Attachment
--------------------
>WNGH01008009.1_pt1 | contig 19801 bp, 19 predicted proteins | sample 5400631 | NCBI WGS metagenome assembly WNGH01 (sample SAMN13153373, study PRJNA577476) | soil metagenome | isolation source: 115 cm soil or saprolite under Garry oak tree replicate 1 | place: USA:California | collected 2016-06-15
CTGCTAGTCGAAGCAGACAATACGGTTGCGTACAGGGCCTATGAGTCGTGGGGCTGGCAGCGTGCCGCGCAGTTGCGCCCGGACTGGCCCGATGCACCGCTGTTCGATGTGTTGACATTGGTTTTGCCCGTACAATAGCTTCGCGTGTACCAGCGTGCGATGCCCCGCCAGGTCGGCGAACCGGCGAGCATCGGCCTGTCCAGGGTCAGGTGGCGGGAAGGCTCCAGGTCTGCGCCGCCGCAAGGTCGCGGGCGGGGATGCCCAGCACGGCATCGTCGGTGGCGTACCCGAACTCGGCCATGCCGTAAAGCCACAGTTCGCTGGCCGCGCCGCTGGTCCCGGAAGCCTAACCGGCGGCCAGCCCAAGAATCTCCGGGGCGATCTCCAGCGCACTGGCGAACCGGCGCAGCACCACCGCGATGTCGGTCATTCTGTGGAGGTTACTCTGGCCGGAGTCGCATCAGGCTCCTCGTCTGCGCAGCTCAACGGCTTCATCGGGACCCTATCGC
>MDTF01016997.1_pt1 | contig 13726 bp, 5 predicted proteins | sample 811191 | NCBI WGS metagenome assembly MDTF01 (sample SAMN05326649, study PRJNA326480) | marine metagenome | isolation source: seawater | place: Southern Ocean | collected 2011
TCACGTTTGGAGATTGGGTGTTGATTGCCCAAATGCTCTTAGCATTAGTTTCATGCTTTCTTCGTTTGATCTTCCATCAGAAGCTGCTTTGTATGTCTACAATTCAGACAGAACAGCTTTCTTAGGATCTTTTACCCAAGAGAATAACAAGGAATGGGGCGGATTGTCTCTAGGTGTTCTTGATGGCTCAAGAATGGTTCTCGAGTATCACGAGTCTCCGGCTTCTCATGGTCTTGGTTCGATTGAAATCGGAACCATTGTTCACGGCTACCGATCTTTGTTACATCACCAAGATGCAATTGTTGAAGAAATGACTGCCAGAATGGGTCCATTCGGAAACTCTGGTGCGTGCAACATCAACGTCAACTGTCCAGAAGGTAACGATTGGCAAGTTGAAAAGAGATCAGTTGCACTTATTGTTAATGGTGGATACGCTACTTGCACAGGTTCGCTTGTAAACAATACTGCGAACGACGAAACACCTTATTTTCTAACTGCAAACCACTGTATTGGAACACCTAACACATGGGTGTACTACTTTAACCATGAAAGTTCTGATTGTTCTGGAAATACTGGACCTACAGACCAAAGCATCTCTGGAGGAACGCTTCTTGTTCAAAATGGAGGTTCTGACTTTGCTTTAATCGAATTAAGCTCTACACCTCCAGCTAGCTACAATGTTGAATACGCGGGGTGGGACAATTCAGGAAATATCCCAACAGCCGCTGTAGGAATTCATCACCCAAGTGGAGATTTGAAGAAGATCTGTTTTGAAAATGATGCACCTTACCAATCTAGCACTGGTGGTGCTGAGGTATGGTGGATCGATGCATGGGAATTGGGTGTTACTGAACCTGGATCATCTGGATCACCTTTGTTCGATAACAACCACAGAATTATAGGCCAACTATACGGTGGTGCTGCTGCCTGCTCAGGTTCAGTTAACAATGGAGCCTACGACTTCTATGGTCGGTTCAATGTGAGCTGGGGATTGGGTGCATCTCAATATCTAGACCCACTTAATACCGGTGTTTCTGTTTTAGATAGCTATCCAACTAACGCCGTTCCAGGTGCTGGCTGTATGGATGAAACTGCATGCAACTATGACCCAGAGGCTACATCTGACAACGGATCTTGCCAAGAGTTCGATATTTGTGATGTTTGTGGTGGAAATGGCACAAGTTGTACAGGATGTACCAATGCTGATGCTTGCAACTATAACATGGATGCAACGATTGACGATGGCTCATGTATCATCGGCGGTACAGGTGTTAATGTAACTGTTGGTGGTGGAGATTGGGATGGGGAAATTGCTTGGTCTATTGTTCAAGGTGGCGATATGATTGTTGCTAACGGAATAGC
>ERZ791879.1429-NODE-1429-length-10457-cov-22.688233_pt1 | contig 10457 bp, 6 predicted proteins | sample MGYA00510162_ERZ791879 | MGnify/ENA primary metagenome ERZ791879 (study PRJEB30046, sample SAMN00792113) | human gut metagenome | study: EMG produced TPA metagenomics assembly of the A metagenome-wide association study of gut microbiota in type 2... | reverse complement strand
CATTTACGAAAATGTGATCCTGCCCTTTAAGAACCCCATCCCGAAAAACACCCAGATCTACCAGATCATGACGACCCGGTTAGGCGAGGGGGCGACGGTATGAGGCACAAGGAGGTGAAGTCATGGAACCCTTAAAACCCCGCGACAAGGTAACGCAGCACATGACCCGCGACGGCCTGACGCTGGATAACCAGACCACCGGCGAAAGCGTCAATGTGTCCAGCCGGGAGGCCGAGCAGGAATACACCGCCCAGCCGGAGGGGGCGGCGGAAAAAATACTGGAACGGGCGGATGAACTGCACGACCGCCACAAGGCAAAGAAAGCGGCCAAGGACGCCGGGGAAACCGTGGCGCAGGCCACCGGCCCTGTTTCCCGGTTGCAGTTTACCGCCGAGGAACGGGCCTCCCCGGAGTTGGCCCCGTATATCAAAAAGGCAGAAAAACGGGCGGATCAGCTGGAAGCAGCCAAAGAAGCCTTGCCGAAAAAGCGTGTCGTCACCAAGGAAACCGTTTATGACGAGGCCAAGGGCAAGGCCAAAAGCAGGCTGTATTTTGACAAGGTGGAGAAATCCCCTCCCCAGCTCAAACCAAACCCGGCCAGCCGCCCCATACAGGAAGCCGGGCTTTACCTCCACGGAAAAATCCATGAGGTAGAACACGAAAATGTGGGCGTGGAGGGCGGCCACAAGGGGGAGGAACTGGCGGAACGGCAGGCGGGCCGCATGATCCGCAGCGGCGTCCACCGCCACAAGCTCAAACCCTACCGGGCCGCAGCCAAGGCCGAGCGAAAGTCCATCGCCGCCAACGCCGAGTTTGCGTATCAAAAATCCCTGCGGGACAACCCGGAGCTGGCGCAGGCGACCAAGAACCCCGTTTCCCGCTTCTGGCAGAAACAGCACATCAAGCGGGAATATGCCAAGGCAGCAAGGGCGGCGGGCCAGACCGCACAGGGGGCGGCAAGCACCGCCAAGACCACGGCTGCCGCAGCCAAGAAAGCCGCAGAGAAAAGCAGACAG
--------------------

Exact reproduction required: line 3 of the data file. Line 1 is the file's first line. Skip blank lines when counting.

>MDTF01016997.1_pt1 | contig 13726 bp, 5 predicted proteins | sample 811191 | NCBI WGS metagenome assembly MDTF01 (sample SAMN05326649, study PRJNA326480) | marine metagenome | isolation source: seawater | place: Southern Ocean | collected 2011